Josef Frank @ FTM

The Fashion & Textile Museum in Bermondsey was founded in 2003 by Zandra Rhodes, in a converted warehouse redesigned by Mexican architect Ricardo Legorreta, a disciple of Luis Barragán. Their current exhibition is Josef Frank: Patterns-Furniture-Painting.

I’d not heard of Josef Frank until the end of last year, when one of our customers commissioned Joseph Silcott to make this large circular piece, inspired by Frank’s Citrus Garden textile design.

Josef Frank in his home at Rindögatan in Stockholm.

Josef Frank (1885-1967) was born near Vienna into a cosmopolitan Jewish family. He studied architecture at the Vienna University of Technology and completed a doctorate in 1910. After the First World War, Frank became a professor of architecture as well as a successful practising architect. In 1925, he founded the design and furnishings firm Haus & Garten with colleagues and the firm prospered throughout the 1920s. Frank left his home in Vienna in 1933 due to growing anti-Semitism and the rise of Nazism, and went to live in Stockholm with his Swedish wife, Anna (1880-1957). He gained Swedish citizenship in 1939.

Frank arrived in Sweden as an established architect with experience from major construction projects. As a partner in a successful interior design firm in Vienna, he had designed houses, interiors and furniture as well as fabric patterns. Frank was a functionalist, but he also had ideas about living environments that challenged orthodox functionalism. He felt that a home should feel cosy and comfortable and above all be adapted to the wishes of the inhabitants. With soft sofas, beautiful hardwoods and fabrics featuring splendid patterns in a multitude of colours, the home was made into a haven and a place for recuperation.

Frühling / Spring

The exhibition features a gorgeous array of spectacular printed textiles, together with some of the woodblocks they were printed from and the original painted designs on paper. There are also examples of furniture upholstered in Frank’s fabrics, with encouraging signs inviting us to please take a seat. It’s hard to believe that all these bold and energetic patterns were designed before 1950.

Mirakel

The designer William Morris and the English Arts and Crafts movement provided a rich source of inspiration for Josef Frank. The fabric ‘Mirakel’ (Miracle), which was created in the 1920s, references patterns designed by Morris. In shape and colour, Frank’s fabric is clearly modern: flowers and leaves have been drawn more freely than in Morris’s designs, and the colours are almost luminescent due to Frank’s choice of contrasting colours, such as blue against orange and red against green on a black background.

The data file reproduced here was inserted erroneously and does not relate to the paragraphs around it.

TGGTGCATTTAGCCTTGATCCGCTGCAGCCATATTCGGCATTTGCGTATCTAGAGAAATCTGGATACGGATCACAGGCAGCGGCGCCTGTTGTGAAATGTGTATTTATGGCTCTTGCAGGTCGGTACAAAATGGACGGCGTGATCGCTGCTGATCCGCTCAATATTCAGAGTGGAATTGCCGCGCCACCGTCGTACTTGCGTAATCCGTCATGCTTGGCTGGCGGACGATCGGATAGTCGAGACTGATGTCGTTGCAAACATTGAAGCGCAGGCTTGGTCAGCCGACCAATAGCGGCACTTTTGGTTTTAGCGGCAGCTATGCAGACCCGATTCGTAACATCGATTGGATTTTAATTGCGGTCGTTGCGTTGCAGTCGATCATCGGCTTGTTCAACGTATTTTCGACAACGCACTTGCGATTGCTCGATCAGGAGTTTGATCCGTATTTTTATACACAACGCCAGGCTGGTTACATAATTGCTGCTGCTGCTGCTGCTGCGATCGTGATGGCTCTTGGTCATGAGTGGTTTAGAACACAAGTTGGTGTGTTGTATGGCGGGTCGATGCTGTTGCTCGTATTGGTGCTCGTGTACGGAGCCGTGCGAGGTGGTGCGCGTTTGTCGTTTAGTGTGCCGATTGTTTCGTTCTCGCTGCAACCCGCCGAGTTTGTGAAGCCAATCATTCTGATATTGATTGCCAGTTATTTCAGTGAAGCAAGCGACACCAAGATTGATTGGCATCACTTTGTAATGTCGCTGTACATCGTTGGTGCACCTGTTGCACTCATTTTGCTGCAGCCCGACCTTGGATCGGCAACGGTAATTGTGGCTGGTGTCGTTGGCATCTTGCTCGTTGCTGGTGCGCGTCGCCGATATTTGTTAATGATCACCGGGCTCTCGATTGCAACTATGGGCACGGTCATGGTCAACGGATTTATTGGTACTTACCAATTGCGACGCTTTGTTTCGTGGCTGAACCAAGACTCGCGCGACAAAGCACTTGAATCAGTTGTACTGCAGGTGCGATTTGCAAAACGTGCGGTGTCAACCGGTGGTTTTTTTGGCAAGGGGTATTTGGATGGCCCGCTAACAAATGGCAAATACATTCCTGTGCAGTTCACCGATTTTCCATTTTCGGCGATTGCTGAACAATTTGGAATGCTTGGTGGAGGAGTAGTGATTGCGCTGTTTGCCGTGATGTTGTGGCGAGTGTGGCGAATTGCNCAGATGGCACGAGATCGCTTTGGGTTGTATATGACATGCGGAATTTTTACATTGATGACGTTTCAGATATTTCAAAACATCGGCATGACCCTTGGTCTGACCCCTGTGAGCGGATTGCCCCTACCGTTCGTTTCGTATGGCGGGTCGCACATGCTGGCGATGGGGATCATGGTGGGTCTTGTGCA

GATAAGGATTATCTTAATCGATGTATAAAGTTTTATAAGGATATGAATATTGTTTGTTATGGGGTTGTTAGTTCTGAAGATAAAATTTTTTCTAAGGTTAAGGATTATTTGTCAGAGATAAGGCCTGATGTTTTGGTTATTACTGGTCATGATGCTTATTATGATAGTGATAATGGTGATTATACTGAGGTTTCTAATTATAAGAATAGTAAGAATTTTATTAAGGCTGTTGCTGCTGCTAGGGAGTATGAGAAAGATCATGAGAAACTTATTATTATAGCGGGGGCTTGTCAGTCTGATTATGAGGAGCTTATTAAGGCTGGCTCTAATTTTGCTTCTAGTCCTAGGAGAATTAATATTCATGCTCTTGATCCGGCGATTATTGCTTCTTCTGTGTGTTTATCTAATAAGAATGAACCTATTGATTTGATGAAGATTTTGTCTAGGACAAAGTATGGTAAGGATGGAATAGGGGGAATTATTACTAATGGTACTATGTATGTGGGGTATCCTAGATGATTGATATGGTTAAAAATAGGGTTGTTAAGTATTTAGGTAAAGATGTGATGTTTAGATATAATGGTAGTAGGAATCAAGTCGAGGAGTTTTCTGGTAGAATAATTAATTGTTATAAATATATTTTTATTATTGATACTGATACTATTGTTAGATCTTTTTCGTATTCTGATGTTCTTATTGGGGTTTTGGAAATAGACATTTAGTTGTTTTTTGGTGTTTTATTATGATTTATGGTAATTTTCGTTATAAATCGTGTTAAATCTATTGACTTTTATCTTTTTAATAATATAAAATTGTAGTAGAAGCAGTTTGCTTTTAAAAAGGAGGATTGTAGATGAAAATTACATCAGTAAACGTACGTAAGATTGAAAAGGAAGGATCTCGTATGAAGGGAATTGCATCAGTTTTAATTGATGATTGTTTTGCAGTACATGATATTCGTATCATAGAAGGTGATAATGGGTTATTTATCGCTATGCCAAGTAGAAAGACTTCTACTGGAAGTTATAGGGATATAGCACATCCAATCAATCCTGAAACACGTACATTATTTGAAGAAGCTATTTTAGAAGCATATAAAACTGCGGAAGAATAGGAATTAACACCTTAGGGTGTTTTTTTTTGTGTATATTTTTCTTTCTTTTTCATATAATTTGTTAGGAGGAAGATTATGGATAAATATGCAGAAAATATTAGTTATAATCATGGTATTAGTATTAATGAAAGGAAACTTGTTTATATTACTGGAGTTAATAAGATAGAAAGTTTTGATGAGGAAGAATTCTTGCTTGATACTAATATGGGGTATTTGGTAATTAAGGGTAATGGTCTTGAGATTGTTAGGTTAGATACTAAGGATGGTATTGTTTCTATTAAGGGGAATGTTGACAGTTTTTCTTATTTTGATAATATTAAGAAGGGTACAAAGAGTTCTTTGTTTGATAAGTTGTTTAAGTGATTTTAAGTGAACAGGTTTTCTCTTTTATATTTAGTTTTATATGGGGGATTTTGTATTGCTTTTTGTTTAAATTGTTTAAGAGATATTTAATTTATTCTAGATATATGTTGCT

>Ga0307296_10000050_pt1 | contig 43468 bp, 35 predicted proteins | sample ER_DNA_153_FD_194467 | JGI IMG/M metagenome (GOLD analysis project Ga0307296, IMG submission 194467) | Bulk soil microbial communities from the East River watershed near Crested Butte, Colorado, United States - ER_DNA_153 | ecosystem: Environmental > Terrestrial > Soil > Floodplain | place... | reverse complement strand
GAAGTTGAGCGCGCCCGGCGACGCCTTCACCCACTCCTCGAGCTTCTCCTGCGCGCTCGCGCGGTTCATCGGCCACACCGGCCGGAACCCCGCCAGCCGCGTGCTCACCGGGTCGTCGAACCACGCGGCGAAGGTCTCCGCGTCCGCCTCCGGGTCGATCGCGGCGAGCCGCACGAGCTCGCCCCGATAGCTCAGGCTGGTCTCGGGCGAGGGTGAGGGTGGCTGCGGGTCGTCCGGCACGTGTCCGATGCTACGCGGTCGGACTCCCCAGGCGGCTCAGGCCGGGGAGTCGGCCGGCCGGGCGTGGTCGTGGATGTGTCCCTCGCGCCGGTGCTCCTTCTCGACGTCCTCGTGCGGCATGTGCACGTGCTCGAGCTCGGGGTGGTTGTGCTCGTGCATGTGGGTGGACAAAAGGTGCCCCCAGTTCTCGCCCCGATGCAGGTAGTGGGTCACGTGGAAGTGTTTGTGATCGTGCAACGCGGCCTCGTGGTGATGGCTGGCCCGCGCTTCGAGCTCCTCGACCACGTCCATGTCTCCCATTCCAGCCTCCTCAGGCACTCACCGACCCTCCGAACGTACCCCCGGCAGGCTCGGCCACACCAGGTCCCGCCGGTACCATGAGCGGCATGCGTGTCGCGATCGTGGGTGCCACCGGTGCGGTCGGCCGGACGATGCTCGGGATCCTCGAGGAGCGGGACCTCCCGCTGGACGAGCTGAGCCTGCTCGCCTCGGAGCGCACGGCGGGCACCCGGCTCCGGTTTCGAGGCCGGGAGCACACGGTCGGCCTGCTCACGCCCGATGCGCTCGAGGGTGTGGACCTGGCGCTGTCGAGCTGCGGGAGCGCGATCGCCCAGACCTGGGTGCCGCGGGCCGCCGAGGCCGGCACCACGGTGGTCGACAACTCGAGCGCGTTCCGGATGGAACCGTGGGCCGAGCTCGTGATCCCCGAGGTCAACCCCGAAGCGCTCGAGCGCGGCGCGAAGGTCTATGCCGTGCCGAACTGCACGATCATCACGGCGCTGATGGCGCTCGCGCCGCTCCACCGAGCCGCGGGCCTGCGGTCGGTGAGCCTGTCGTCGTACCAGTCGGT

Manhattan

Most of Josef Frank’s patterns are inspired by nature. Manhattan is one of the exceptions. The map of New York has been transformed into a stylised pattern inscribed into two circles and two rectangles. The street grids on the various parts of the island are shown as white lines against a red background. Broadway, which was once a Native American trail, stands out in stark contrast to the perpendicular street grid of central Manhattan. The idea of placing right-angle patterns inside geometrical shapes is reminiscent of the work of the Dutch abstract painter, Piet Mondrian. The colour green, however, was outlawed by the orthodox Mondrian.

Carpet No.3

Gröna Fåglar / Green Birds

In his textile patterns, Josef Frank created worlds that stood in stark contrast to the reality of the interwar period and the Second World War. While racism, genocide and bombings affected people all over the world, Frank depicted paradise. Gorgeously coloured birds and butterflies fly over water and meadows covered in flowers and berries. Edible fruits grow on large trees, competing in beauty with decorative leaves and weaving branches. As in the Garden of Eden, everything is on hand: the ingredients of an Italian meal, or cocoa beans and tea leaves for a delicious drink.

Vegetable Tree

The bounty of the world and human possibilities emerge in motif after motif. In the paradise of Josef Frank, all species share the same branches. The leaves of different types of trees and various types of fruits and flowers grow side by side, enriching and nourishing one another.

Fashion & Textile Museum / Svenskt Tenn

Frames of reference
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4 Responses to Josef Frank @ FTM

  1. joseph silcott says:

    Lovely post this Chris. I went to see the exhibition last week and absolutely loved his work. What a pity though that he didn’t apply some of the quirks of his textile designs to his watercolour paintings.

  2. Julia Hallewell says:

    I was introduced to Josef Frank’s work in 2002 when Simon Starling’s exhibition Djungel was in Dundee Contemporary Arts, where I worked at the time. Simon heard that Josef Frank never actually visited the tropics, and his jungle imagery was taken from childrens book illustrations, so he brought a tree trunk from Trinidad to the UK and then used the tree to make woodblocks to recreate Frank’s fabric which was made into a curtain which spanned the gallery. Watch his introduction to the exhibition here – Djungel.

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